(Photo via Turnstile tours)

The iconic industries of North Brooklyn were staffed by females who were underpaid and often worked in dangerous conditions. It’s high time we honor these anonymous, but heroic local workers. Some local industries preferred female workers.

Why? Well, there are a number of reasons, but more often than not factory owners could underpay female workers, especially immigrant women who often lacked the language skills and awareness to demand their fair wage and better conditions.

The American Manufacturing Company

Some local female workers, however, were anything but docile. They fought for better wages and better conditions in strikes that often became violent. The American Manufacturing Company centered on West Street employed thousands of women, with many from Poland and Lithuanian. They were superior workers to men because the work making ropes required great manual dexterity and female hands outperformed men in making ropes.

The women worked long hours for poor pay, however, in 1910, the women organized a sit-down strike and engaged in a full-fledged street battle with the local police who tried to prevent them from taking over the sprawling factory. Polish women were also arrested when they violently confronted Italian immigrant workers hired to replace them. Later Puerto Rican women were brought from their native island to work in the plant, establishing a Puerto Rican presence in our area that lasts until today.

Another famous strike occurred at the Leviton plant on Greenpoint Avenue. Leviton manufactured pull-chain lamp holders for Thomas Edison’s newly developed light bulb, and in 1922 the company moved to Greenpoint. The massive factory took up two city blocks between Newel and Jewel Streets and produced over 600 other electrical items, from fuses to socket covers to outlets and switches.

(The Brooklyn Eagle Archives 06/1941)

The Leviton plant employed numerous women doing piecework. When inspectors came they saw guards on the machinery that protected the workers’ hands, but when the inspectors left the guards were removed because they slowed down assembly of the devices. Women at the plant lost fingers due to the lack of guards, which led to a demand for increased safety and union recognition in a long and bitter 1940 strike. The strikers were visited by First Lady Eleanor Roosevelt, the first time in American history the First Lady addressed striking workers. The women won the long bitter strike achieving better pay and safe conditions.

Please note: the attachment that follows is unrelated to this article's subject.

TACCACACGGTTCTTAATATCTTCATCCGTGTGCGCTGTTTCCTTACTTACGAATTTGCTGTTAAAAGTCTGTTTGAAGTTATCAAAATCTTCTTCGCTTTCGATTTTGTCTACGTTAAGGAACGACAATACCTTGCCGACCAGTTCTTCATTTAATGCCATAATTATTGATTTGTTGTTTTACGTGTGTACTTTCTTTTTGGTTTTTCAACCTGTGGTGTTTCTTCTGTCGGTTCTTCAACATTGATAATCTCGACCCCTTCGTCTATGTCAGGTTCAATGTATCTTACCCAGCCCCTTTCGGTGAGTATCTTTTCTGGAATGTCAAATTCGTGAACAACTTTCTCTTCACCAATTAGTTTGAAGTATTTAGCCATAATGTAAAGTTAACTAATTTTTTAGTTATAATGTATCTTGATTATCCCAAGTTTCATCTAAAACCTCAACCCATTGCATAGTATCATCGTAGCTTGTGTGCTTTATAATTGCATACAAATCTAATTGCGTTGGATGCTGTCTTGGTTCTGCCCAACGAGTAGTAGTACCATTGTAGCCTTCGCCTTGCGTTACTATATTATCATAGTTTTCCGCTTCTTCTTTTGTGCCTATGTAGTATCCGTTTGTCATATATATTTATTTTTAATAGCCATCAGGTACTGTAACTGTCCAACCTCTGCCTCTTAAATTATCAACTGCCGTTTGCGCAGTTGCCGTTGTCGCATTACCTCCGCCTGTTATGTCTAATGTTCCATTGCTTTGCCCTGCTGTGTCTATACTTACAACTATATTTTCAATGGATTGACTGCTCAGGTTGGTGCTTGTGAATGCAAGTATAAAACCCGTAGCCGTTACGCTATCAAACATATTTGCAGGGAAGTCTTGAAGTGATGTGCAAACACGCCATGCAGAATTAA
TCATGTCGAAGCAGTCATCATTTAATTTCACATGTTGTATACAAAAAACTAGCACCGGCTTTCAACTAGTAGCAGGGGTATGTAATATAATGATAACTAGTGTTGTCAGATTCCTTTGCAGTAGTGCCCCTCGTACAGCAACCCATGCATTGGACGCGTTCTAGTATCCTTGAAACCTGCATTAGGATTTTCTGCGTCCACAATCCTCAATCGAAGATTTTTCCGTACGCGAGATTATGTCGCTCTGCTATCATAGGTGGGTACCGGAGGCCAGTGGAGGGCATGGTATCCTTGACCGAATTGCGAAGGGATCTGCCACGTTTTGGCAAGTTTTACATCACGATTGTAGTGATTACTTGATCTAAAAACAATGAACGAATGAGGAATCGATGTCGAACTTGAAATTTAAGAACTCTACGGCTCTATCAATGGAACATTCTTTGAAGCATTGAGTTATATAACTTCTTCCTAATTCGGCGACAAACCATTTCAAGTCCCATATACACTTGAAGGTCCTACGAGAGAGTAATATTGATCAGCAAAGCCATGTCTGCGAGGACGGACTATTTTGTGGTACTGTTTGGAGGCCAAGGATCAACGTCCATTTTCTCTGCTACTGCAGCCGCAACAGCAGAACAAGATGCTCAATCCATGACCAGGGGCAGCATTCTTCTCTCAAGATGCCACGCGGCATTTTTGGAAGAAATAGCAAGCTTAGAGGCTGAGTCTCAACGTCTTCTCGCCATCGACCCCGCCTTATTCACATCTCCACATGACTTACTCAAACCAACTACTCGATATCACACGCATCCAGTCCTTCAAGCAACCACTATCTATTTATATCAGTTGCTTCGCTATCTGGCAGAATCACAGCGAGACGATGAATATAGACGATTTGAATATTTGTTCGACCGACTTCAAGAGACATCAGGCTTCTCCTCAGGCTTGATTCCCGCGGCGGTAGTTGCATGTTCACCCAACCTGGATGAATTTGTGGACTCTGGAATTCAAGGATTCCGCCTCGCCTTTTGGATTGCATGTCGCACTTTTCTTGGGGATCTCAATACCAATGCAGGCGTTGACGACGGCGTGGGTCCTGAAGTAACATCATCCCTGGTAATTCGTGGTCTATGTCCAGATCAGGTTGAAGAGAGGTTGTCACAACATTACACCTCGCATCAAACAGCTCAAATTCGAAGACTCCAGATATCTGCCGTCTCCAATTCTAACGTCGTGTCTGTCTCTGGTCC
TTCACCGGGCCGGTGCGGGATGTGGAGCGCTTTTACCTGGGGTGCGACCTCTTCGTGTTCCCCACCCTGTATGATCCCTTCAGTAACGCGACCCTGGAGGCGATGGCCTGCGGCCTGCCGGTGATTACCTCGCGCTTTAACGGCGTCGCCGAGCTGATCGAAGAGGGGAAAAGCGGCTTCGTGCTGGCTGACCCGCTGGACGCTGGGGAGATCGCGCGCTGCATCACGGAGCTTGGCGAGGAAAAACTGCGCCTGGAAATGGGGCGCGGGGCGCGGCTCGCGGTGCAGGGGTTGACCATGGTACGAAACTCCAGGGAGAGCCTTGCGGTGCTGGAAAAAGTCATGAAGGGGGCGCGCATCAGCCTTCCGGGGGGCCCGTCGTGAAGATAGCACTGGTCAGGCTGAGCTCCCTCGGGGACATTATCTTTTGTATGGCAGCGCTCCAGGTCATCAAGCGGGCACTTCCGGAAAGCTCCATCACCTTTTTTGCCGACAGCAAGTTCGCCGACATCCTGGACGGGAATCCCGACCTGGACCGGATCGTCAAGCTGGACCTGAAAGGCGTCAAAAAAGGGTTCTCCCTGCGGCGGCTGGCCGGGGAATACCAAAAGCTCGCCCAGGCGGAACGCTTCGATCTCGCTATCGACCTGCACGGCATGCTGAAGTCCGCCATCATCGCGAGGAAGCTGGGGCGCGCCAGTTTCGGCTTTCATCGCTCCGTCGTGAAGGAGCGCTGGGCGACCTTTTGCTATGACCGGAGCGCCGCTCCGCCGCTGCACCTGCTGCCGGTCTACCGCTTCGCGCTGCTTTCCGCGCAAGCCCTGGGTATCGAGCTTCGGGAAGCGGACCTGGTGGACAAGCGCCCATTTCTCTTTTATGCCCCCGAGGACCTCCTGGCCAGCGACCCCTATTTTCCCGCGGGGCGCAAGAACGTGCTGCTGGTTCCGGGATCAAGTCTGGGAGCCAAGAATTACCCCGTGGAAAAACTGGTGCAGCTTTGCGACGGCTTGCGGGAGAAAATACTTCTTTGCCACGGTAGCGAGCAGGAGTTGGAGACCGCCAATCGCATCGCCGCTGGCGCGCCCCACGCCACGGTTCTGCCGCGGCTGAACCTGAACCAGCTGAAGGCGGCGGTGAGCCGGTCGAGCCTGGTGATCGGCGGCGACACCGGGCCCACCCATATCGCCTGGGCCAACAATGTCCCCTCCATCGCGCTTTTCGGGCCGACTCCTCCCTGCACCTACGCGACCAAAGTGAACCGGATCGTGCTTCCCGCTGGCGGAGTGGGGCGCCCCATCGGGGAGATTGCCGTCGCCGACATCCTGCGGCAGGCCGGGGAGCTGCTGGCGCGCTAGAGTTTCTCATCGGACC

(The Brooklyn Eagle Archives 06/1941)
Leviton (courtesy of Mitch Waxman)

The Eberhard Faber Pencil Factory was another local plant with a huge female staff. Again, women proved to be more dexterous in creating pencils and they were deemed less likely to fight for higher pay. The factory employed hundreds of local women until it closed in the 1950s.

(Photo via Brooklyn Navy Yard)

Perhaps the most famous instance of local women’s work was at the Brooklyn Navy Yard where many of the ships that helped American win the Second World War were assembled. After war was declared, many of the men who worked in the yard were drafted or volunteered creating an acute shortage of labor, especially welders. Local women Irene Pulkowski and Anna Caruso of Kingsland Avenue were part of a group of hundreds of women who defied catcalls by male workers and trained as welders. Soon they were welding battleships like the Missouri that helped turn the tide of war.

(The Brooklyn Eagle Archives 11/1942)

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